Mourning & rediscovering you

The concept of life & death is one which has captivated mankind since the beginning of time. Why are we here, where did we come from, where do we go? We spend our lives searching for these answers, and marvelling in the complexities that make up life.

I never linked both of these things together when it comes to having a baby, though. I always thought it was just the former- life. I mean, that's what a baby is, right? The creation of life? It seems though, that the two cannot be separated. Death is a part of having a baby, too.

Okay, so I'm sounding a little morbid, but there's a very raw and real meaning behind what I'm saying. It's actually taken me a few weeks to even recognise it, and it's been gnawing at me for longer than I realised. And that is, with the birth of my baby, a part of me died.

A few days after that pregnancy test came back positive, I felt the first inklings of losing myself. The enormity of realising that my body was about to change, that I was going to have to grow and carry and then birth a whole human, that it would potentially never be the way it was prior to pregnancy, was huge. I panicked, more than once. Pregnancy was a battle of wills, wanting to get to the end, but also wanting to go back. But I thought the final product would be only positive. That's what I had been told by everyone.

It wasn't. The moment my baby was born, the old Felicity was no more. Lifestyle, dreams, life experience, body, purpose. That single entity that I had been for just over 31 years, was suddenly and inexplicably connected to someone else- and not just temporarily. Connected until the day my body departs this earth. My life as one was over. And I was not prepared for that.

It seems this was yet another thing no one warned me about. I don't say that in an accusatory way- perhaps the bliss or stupor of newborn days overshadows or masks this change for some. Perhaps it is my history with domestic violence that has caused me to feel it so strongly, but all I know is, I felt a deep, gaping hole where everything I had known used to be. And it hurt.

I cried to my mum about it, and she told me I needed to take time to mourn. It seemed strange- why would I be mourning? I'd had a baby. Nobody had died. But as I felt into it more, I realised someone had. Me. But I was also still here. So what part of me was gone?

It was the simple things. Being able to stand in a hot shower without worrying that the heat of the water might stimulate the let-down reflex in my breasts, and cause a flood of milk to burst forth. Being able to wear a 'normal' shirt without worrying about how my breasts can be accessed to feed. Being able to wear ANY clothes without being covered in spew or milk- or my own tears. Being able to go to the toilet without either hearing someone screaming for me, or being able to go without feeling like I'm on a time limit. Being able to eat at the times I want to. Being able to sit down on the couch and watch a tv show. Being able to just pop out of the house to run errands without having to cart a human and all of their paraphernalia with me. Being able to just be selfish.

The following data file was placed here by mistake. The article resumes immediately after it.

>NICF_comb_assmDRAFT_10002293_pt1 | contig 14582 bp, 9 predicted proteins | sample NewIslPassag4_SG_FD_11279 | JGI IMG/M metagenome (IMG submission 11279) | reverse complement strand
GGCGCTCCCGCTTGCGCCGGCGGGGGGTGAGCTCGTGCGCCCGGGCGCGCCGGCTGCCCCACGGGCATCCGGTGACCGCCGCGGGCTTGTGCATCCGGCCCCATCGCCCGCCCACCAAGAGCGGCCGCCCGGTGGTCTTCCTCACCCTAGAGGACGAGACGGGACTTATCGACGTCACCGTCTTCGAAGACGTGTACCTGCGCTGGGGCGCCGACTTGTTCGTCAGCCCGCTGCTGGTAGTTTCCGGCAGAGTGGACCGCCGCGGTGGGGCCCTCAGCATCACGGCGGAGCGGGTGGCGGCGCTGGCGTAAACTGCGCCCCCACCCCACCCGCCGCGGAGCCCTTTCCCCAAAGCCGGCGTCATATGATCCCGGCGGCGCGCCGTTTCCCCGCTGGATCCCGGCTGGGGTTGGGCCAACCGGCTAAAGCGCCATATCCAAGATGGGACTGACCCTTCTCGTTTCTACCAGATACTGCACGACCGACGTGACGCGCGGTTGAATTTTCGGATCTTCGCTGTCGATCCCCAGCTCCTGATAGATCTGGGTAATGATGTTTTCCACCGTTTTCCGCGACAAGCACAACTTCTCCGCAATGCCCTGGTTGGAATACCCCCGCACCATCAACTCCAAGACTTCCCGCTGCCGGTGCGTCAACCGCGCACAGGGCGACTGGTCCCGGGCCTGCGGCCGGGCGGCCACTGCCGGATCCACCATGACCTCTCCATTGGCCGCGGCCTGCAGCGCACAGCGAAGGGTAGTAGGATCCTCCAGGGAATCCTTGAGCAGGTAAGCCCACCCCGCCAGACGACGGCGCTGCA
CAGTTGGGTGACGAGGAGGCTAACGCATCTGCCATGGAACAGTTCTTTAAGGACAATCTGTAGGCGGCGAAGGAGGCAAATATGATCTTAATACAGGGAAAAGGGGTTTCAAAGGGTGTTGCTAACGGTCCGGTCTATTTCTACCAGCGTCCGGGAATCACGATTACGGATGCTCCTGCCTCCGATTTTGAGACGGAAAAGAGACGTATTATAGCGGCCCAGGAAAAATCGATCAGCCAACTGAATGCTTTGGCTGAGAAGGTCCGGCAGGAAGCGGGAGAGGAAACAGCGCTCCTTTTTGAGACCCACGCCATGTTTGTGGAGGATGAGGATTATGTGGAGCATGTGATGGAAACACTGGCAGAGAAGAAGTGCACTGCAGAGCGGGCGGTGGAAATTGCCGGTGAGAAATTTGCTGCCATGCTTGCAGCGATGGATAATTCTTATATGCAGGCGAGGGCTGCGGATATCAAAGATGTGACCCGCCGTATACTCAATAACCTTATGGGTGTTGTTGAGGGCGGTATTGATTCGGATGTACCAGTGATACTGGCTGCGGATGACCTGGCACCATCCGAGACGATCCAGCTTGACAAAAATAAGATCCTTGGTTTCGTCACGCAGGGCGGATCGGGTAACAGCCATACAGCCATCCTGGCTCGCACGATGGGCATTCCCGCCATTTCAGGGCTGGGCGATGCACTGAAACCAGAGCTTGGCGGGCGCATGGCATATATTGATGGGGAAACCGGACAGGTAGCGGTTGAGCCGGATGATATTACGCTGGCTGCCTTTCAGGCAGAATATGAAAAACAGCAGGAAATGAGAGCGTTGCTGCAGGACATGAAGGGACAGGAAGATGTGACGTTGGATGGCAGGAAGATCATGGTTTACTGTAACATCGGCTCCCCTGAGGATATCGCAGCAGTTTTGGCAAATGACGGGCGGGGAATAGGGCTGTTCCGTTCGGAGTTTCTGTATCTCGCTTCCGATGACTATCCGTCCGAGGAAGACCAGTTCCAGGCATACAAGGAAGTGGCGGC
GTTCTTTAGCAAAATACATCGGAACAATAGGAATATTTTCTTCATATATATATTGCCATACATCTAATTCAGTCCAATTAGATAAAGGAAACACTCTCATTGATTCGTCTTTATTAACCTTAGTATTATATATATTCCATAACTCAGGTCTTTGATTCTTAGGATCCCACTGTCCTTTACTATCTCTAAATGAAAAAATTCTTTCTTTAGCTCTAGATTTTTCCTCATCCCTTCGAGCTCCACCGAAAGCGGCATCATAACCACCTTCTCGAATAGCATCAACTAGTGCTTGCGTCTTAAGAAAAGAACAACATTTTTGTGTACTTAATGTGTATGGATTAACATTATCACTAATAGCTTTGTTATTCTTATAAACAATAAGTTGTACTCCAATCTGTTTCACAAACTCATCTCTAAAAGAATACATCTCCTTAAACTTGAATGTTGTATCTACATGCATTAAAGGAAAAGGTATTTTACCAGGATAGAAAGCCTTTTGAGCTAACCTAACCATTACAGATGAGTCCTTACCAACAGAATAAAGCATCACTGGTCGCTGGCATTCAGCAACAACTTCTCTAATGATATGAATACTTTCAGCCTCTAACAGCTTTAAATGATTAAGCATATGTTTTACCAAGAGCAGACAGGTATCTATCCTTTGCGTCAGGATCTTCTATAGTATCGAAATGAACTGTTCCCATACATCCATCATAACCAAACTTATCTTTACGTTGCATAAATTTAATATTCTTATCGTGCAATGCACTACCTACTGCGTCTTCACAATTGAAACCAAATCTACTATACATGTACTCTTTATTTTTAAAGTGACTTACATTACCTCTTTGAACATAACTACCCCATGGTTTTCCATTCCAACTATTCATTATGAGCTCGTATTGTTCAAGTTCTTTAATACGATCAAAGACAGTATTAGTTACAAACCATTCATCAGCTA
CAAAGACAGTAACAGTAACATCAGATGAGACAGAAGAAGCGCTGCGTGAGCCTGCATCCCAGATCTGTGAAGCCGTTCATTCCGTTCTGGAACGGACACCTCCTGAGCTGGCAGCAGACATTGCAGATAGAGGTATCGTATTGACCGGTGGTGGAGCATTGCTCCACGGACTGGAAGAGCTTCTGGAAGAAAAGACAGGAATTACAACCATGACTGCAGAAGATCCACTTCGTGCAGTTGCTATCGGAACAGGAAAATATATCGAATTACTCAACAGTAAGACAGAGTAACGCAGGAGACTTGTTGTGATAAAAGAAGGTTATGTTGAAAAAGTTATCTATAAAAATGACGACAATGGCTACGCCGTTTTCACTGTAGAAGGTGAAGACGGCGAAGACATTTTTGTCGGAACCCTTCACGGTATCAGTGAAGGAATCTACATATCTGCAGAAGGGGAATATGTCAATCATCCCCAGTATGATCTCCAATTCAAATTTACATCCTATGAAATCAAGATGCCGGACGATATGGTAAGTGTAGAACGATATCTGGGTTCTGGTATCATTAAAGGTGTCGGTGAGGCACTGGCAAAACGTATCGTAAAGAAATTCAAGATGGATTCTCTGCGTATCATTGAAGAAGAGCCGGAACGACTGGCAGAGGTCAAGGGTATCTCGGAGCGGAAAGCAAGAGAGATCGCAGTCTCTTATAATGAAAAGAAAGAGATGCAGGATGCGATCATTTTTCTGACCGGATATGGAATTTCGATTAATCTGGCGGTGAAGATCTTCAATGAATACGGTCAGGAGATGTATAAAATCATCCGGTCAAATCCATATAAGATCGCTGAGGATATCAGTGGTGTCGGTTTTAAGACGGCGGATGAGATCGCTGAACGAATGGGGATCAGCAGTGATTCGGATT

Being a parent, there is no time for selfishness. You need time to be your self, yes, but the selfishness of singledom cannot continue once you have children. Someone else needs you, wholly and solely. And when you spend all of pregnancy focusing on growing a baby, preparing to birth it, buying all the pretty baby things, you don't take time to say goodbye to that part of you. It just disappears the moment baby comes out, and hey presto, you're on the job.

So it has taken me some time to come to terms with no longer being the Felicity I was before. In fact, as I type this, I'm still not completely at ease with the change. I don't know when I will. It's been two months since I was able to sit down on the couch and do nothing, or play The Sims (which I love, and did a lot of while pregnant!), or just go out of the house without thinking twice about it. It's been nearly a year since I last had a glass of wine, or ate whatever I felt like, or whiled away the evening in the bath with a book. I love my daughter, don't get me wrong. That is solid. But I do miss the pre-baby Felicity too.

But as I mourn that loss, I also am beginning to rediscover Felicity. There are elements of her that are coming back, bigger and better. There are elements that have been waiting in the wings for the opportunity to come out to play. Her overall purpose has shifted, her understanding even of the pain of the past has changed. And slowly, slowly, as the cloud of mourning passes, the sunshine of new days ahead begins to shine. 

I will never be the Felicity I was before I had a baby. That Felicity is dead and gone. But in her place is a Felicity who has found another piece of the puzzle, who has another life to live for. A life that causes her to stare in wonder and amazement that she gets to share in it (more so when said little life is ASLEEP!). It's okay to feel grief and loss when you have a baby. Life has altered absolutely, and there is no shame in feeling thrown. We are human after all. But as the cocoon of mourning sheds, take note of the butterfly that emerges. The essence is still as before, even if the shell has transformed.